NY Times Op-Ed: 400 Years Ago, They Would Be Witches. Today, They Can Be Your Spiritual Coach.

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New York Times Op-Ed:  400 Years Ago, They Would Be Witches. Today, They Can Be Your Coach., by Molly Worthen (North Carolina):

Worthen[A] spiritual coach [is] a relatively new occupation that is dominated by women and appears to be growing, although hard numbers are elusive (to further confuse things, some practitioners refer to themselves as business coaches, albeit ones with a generous helping of New Age ritual on the side). At a time when more and more Americans call themselves spiritual but not religious, these coaches give us a glimpse of the allure and the hazards of 21st-century D.I.Y. religion.

Spiritual coaches are a new chapter in the long history of female religious entrepreneurship in America — a tradition that runs from Boston in the 1630s, when Anne Hutchinson’s packed religious meetings outraged Puritan ministers, to today’s evangelical conference circuit, dominated by demure yet forceful female evangelists who are not ordained but whose books and podcasts constitute major media empires. By blending eclectic religious practices with the gospel of entrepreneurship, spiritual coaches pitch their clients (who, like the coaches, are mostly women) the things that religion has always promised. They offer a path to meaning in the midst of suffering and tools to recover a sense of agency in a world that flings us around by our heels. …

Typically, spiritual coaches offer a mix of one-on-one counseling and group coaching, as well as certification programs for aspiring coaches. “Some people say, ‘You’re just a coach that coaches coaches,’” Drea Guinto, who runs Soul Flow Co., based in Central California, told me. “My response is, maybe coaching is an emerging trade that is filling a true need in the population, and that is the reason why people are saying, I see there is profitability in this.” She offers a lifetime-access group coaching program for $3,333, aimed at, according to her website, “soul-preneurs” who are “ambitious” yet “also spiritual” and seeking to launch their own businesses. “I see my clients as healers of different modalities, and my premise is that the world needs more healing,” she said.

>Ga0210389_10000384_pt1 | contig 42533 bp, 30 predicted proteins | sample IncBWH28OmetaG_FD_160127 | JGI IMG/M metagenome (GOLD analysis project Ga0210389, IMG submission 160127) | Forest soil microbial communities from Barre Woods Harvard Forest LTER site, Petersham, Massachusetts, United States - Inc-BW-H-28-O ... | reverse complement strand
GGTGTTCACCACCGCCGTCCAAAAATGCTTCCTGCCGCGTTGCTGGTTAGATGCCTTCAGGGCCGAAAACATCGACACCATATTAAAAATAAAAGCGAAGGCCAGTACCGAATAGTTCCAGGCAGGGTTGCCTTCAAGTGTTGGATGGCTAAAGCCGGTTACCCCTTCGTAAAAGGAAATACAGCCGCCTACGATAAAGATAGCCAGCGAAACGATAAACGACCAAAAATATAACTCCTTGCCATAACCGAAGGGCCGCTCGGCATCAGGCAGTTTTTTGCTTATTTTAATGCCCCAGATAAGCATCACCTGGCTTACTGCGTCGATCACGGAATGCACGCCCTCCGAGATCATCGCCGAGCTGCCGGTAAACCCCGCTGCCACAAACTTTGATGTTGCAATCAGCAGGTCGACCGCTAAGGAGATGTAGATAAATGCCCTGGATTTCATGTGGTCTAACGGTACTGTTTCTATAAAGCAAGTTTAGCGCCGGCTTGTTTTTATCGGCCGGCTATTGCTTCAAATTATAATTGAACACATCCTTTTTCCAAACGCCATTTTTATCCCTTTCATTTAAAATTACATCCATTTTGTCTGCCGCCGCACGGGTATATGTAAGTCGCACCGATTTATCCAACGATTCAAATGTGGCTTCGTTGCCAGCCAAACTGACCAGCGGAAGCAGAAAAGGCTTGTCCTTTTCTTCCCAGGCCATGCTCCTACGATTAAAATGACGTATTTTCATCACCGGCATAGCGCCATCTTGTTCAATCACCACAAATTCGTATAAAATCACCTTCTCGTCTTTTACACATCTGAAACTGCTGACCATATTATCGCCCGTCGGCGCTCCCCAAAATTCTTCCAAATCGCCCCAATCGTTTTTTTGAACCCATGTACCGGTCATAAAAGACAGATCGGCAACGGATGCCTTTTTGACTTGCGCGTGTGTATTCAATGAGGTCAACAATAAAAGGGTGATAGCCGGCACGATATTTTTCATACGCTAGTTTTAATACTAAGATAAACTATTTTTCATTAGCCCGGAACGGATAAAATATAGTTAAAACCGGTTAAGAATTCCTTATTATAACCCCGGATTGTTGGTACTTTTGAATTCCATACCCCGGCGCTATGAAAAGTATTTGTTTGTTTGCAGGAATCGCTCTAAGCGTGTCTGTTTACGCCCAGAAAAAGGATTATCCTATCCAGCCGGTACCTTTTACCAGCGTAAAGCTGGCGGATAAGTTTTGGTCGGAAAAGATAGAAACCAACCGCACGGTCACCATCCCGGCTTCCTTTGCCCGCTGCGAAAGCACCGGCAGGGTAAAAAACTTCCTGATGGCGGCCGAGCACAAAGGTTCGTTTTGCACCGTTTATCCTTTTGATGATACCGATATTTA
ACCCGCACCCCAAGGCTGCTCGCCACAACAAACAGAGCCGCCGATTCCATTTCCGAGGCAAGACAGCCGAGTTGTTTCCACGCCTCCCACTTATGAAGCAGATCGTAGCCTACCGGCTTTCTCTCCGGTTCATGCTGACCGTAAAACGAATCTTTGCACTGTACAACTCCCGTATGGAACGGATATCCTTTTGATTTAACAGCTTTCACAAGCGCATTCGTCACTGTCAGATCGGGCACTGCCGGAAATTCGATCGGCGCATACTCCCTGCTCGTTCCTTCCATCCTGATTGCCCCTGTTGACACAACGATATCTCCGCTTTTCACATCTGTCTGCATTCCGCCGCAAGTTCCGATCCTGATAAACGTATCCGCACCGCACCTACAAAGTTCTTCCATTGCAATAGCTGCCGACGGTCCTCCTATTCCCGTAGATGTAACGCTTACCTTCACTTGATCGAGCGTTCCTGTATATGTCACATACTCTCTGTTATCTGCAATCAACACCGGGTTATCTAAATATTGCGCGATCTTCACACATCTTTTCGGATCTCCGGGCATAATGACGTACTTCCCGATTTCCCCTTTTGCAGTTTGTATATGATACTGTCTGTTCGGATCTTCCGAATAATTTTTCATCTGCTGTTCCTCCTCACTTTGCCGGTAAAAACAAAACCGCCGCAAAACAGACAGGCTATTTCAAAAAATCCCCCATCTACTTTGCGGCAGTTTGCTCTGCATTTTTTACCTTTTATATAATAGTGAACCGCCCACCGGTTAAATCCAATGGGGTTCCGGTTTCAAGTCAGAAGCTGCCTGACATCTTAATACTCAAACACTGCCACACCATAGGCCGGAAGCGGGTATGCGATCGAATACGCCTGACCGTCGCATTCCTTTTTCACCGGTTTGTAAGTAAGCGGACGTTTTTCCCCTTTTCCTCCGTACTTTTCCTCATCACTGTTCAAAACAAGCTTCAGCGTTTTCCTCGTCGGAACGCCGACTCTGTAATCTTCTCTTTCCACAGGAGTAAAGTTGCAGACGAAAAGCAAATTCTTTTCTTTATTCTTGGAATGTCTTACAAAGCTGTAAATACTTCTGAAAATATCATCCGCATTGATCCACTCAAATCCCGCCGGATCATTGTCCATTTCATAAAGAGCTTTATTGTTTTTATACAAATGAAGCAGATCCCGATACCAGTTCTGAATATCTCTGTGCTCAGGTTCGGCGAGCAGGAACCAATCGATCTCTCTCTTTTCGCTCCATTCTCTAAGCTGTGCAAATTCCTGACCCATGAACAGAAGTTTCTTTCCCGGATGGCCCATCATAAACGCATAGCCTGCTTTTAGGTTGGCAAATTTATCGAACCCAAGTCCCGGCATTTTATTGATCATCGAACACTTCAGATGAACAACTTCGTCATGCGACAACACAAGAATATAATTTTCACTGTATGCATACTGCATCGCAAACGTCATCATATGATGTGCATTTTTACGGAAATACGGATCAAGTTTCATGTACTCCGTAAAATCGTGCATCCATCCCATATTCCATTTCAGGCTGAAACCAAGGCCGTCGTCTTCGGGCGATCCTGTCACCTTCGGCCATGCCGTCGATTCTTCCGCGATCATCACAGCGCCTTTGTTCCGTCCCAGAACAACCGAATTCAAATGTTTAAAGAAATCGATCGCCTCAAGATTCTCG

Spiritual coaches face an extra dose of mistrust because they base their claim to transform lives and careers not just on self-taught psychology and dubious certifications but also on supernatural beliefs and rituals that they swear have worked for them. …

As a historian of religion, I’m trained to stay as neutral as possible in my teaching and writing on spiritual practices. But I admit, I often have the instinct to smirk or roll my eyes when someone mentions Reiki or crystal healing. Talking to these coaches pushed me to interrogate that impulse. Once you know their stories, it is impossible to make fun of them. …

If we are tempted to dismiss their taste for crystals and energy healing as New Age flimflam, it’s partly because they face up to something that many modern Westerners struggle to admit: Neither total submission to a traditional religious institution nor atheistic materialism feels right. We kind of do want the universe to hold our hand — without bossing us around too much. …

As church attendance and other marks of the authority of traditional religion continue to decline, American hunger for a sense of transcendent meaning isn’t going away. Instead, it is fusing with a longstanding civil religion that worships the entrepreneur as a guru and mixes and matches ideas that help us to imagine our way to a better life, to pretend that making up our own rules will bring true freedom. Centuries ago, spiritual coaches would have been heretics — because, like most heretics throughout church history, they are not prophets of an alien faith. They take familiar ideas to an extreme conclusion and confront the fears that most of us try to ignore.


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